Wednesday, October 26, 2016
When Pele Is Angry (The Volcano Part 5)
Compared to other volcanoes that like to explode and send clouds of ash and pumice into air, killing everything in its path, Kīlauea is a rather mild-mannered volcano. It mostly drools and dribbles, however on a grand scale. Whereas everywhere else on the planet people usually dread active volcanoes, in Hawai'i people drop whatever they are doing and drive out to see it (you should check out this site if you want to see the newest exciting development at the volcano). Just like so much in Hawai'i, even the volcano is laid back.
However, that doesn't mean it isn't dangerous. Lava destroys, and Kīlauea is no exception. Just ask the people of Kalapana, a historic fishing village and residential area that was wiped out by volcano goddess Pele's anger in 1990. No lives were lost, but 182 homes were swallowed by lava.
From Kalapana you have the best view of the lava coming down the slope and entering the ocean. It is not always accessible, but we were very lucky that it was no problem to get to the ocean entry and the lava flow when we were there. However, these once-in-a-lifetime views come at a price - a long hard hike. You can't just drive up to the lava, park your car and approach the flow. No, it involves a 8.5 mile roundtrip hike on a gravel road through the devastating landscape of lava. Believe me, it wasn't exactly fun.
In the parking lot at the end of Highway 130 you can rent bikes for $10.00 per hour, and many people did that. I don't think that riding a bike on gravel is easy, but it's still a bit faster than hiking through this moonscape.
There were warning signs at the start of the hike. Please note that you are not allowed to roast marshmallows on lava (would someone actually do that???).
And here we are, hiking along the gravel road. This used to be a real road before Pele consumed it. Along this road and up the slope there used to be homes. It is still all private property, and some people have come back and built some sheds on the lava or live in their camper van on their property. When you hike out to the lava you are asked to stay on the road and respect the property of the people who used to live there.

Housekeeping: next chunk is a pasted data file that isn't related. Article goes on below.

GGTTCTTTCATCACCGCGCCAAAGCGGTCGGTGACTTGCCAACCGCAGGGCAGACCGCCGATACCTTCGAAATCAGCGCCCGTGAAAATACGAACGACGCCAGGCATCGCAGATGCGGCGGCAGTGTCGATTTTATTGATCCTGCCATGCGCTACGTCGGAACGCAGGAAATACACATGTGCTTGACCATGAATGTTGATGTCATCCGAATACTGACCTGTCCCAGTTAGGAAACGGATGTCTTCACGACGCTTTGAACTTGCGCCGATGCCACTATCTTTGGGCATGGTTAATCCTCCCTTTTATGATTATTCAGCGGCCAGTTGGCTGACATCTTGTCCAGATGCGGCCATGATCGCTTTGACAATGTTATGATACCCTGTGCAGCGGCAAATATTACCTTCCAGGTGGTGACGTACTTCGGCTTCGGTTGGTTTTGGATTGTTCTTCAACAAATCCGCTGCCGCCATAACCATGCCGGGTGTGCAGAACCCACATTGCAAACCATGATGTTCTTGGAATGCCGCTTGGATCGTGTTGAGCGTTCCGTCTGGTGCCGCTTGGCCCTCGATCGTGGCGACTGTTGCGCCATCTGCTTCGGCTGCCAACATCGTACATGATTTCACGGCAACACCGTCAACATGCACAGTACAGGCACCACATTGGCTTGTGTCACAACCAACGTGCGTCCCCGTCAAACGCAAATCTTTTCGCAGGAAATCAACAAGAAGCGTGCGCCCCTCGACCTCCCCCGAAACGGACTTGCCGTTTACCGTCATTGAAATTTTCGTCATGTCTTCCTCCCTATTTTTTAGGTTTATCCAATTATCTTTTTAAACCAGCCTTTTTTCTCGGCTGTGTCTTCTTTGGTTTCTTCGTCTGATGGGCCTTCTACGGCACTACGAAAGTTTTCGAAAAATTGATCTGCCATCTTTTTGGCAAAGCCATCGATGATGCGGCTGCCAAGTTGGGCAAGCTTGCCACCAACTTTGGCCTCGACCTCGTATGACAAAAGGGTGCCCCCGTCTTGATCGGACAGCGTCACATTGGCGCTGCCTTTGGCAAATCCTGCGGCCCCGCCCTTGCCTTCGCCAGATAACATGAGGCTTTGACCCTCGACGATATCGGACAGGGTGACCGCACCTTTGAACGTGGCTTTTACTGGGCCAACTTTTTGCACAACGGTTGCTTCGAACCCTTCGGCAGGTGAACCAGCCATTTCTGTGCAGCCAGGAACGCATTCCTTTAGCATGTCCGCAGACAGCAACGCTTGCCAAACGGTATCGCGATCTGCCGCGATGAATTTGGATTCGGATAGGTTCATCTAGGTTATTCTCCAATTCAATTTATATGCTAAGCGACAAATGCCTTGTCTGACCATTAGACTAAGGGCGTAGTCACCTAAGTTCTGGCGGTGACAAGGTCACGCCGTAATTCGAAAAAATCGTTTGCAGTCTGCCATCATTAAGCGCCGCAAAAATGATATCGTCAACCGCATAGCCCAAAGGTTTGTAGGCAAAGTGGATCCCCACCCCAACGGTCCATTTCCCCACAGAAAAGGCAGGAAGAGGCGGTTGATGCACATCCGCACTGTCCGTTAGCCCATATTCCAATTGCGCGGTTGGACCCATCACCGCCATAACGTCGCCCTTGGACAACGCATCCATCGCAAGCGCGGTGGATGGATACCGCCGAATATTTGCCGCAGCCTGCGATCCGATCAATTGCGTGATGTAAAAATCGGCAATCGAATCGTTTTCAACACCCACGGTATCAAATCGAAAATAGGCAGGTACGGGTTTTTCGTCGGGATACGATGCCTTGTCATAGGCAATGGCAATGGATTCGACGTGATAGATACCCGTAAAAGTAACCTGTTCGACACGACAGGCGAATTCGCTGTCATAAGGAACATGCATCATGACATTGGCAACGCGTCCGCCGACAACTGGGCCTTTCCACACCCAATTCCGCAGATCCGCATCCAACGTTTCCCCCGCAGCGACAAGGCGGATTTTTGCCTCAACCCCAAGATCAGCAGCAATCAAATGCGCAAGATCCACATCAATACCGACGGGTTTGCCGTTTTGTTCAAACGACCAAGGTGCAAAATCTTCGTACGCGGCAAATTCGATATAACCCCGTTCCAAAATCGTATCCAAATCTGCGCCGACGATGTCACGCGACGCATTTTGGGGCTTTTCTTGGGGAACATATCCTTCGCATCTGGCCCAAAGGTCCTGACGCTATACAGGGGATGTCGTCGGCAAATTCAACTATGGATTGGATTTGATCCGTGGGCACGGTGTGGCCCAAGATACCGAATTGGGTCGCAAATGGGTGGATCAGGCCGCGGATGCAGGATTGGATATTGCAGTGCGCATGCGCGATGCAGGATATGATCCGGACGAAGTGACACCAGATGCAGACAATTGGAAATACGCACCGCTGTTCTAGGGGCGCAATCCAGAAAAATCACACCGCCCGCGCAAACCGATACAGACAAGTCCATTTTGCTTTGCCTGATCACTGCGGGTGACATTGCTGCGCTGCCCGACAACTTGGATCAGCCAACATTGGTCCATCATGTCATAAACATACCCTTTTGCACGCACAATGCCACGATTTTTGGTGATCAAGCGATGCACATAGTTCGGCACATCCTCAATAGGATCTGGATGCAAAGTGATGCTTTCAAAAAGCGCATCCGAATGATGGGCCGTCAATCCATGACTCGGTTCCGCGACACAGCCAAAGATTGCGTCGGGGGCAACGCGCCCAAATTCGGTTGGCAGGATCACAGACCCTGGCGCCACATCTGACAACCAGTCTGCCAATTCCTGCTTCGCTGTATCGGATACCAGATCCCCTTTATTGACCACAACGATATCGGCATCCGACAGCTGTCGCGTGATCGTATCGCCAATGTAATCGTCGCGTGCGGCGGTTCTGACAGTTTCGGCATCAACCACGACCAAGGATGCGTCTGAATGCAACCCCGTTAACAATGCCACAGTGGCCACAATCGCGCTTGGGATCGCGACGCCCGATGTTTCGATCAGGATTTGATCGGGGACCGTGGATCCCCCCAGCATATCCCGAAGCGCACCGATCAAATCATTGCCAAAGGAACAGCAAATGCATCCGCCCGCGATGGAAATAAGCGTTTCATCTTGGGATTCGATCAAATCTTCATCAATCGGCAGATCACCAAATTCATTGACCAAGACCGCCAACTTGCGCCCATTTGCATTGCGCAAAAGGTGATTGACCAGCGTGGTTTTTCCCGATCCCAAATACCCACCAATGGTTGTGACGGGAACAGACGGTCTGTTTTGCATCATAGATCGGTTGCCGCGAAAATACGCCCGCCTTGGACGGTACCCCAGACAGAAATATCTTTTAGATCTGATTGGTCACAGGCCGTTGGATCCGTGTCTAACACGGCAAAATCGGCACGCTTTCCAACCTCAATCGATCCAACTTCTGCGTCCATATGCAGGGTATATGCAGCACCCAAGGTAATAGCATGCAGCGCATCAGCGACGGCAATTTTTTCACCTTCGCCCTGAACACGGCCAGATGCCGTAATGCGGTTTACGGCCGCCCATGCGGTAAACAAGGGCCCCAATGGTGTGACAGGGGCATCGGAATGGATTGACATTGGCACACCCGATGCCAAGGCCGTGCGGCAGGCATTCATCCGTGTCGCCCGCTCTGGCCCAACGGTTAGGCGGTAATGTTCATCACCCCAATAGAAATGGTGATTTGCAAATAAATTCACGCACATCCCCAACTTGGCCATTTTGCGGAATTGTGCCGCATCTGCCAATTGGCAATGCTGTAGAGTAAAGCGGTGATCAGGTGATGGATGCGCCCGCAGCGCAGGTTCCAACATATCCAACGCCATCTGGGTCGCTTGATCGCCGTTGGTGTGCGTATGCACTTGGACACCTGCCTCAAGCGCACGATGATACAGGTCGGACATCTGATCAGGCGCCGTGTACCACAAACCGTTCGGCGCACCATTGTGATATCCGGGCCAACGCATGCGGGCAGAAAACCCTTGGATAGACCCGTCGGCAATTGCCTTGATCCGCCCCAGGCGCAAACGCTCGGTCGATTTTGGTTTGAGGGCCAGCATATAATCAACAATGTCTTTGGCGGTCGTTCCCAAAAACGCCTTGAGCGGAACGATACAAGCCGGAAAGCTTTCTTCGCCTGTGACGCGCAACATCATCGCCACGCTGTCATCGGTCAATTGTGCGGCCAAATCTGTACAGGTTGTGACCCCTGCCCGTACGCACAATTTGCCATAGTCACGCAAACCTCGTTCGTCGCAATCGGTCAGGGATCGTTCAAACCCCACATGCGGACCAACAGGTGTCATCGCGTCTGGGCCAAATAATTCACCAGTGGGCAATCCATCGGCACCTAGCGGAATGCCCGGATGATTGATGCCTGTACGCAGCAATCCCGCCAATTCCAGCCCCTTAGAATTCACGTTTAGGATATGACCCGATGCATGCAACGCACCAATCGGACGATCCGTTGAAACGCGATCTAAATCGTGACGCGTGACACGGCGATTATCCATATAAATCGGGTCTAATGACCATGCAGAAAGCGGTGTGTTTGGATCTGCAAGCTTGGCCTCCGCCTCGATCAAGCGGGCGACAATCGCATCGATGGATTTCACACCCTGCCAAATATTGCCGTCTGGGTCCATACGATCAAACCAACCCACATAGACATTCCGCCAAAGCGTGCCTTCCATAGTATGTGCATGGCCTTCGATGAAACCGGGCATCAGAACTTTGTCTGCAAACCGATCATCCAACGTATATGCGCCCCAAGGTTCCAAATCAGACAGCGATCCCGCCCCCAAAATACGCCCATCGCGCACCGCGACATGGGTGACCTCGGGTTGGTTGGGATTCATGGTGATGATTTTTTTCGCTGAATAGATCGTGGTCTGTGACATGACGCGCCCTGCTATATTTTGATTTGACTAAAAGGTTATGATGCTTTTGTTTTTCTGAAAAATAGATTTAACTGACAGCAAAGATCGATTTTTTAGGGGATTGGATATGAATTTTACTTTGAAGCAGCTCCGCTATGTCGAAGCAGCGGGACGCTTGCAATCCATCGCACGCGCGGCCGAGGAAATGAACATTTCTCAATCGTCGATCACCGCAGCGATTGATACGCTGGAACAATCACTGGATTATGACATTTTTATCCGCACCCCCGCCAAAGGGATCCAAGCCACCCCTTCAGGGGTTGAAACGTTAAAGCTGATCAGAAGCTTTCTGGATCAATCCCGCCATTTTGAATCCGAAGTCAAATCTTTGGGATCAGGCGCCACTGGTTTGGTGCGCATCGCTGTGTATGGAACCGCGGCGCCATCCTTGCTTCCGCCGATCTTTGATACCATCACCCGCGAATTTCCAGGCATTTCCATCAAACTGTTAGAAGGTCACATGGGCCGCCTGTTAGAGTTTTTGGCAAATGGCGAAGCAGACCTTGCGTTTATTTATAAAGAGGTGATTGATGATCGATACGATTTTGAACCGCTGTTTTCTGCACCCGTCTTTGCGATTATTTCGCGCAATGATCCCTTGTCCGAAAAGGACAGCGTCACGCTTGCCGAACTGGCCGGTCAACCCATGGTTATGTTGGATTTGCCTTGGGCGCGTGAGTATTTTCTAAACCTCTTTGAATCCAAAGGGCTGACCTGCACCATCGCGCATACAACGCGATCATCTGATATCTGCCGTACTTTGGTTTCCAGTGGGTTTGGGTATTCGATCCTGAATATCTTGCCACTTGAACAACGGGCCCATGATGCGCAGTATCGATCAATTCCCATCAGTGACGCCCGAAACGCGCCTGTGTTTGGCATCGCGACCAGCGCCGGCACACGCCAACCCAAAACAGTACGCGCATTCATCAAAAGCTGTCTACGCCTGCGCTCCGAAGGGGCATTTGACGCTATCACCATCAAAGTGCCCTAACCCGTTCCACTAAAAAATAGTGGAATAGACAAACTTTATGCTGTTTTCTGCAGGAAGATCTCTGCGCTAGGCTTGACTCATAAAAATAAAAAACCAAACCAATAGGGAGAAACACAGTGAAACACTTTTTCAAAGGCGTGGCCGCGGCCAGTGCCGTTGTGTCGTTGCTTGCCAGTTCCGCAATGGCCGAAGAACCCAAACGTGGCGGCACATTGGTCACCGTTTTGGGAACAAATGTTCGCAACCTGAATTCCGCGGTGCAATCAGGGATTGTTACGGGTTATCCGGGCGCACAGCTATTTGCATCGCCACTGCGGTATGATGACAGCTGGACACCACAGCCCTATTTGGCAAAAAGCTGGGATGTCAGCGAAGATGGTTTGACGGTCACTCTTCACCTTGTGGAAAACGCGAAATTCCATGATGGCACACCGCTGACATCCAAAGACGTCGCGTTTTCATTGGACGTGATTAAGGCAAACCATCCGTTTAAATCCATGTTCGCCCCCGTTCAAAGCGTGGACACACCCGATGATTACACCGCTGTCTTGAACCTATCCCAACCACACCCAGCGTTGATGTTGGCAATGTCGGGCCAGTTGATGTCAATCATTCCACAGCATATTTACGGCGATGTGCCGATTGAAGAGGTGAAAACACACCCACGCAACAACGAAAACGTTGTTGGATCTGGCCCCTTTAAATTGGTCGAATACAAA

You can see that the landscape we were hiking through isn't exactly exciting or diverse. Far from it.
When you look up the slope you can see little red spots in the approaching darkness (yes, we started hiking out by 6:00 in the evening). That is lava flowing down from Pu'u 'Ō'ō vent, the origin of the current eruption (the current eruption started on January 3, 1983). You can also see the fumes creeping up the hill, but we couldn't smell them which, of course, was good and the wind was in our favor.
The first part of the road is on county ground, but then Hawai'i Volcanoes National Park takes over and everything is a bit laxer. The hiking becomes harder, too.
But slowly excitement was taking over. The glowing clouds over the ocean appeared in the distance, announcing the location where the lava enters the ocean. It caused a new spring in our step. We knew we weren't too far anymore.
Suddenly the road is at its end, covered by lava. First we turned left, towards the ocean, and climbed over lava boulders and rocks toward the cliff's edge. This is what we saw:
It leaves one speechless. This is so dramatic, so full of power. We witnessed how land was created - with a lot of steam, fume and sizzle. The powers of nature at work - it was unforgettable.
Fire and water met and they did it with a lot of show - the best show you can imagine. As far as I know this is the only place on our planet where you can witness this drama, performed by Pele. You don't mess with her!
This was the tiny little fence separating people from the heat and fragile ground of lava and new land. A piece of wire tightened between some poles - a good fence? A joke? Still a fence, and therefore shared with Theresa's Good Fences.
By the way, there was no fence at the edge of the cliff. I told you, everything was rather lax here. Wait until we get to the other side of the road.
The other side is uphill. This is where the lava flows down the slope, coming from P'u 'Ō'ō.
We were standing a mere 5-6 feet away from this piping hot lava flow - 5-6 feet (for everybody familiar with the metric system, this is less than two meters)! No fence (not even a joke one), no barrier. If you felt like it you could walk right into it. It would be your last walk, though.
I told you it was lax. And laid back.
The lava flow changes constantly. It doesn't flow particularly fast, but not really slow either. It certainly doesn't flow quietly - it sizzles, whispers and pops. The heat is intense. I was sweating and my face was glowing similar to the lava (okay, not quite).
The shapes and forms lava is building are incredibly beautiful.
For me this was the highlight of our vacation in Hawai'i. I still think of it often and feel the same excitement I felt back then when I was standing so close to earth's hot liquid. As a human being you feel very small next to this nature show. You know that you can't do anything to change the flow of lava or stop it or redirect it. It does its "own thing". Beauty and destruction are often very close to each other.
Here you can see how close Käfer and I were standing to the lava. This was the experience of a lifetime and well worth the long exhausting hike. My feet were hurting like crazy when we finally reached the parking lot again but such sweet pain!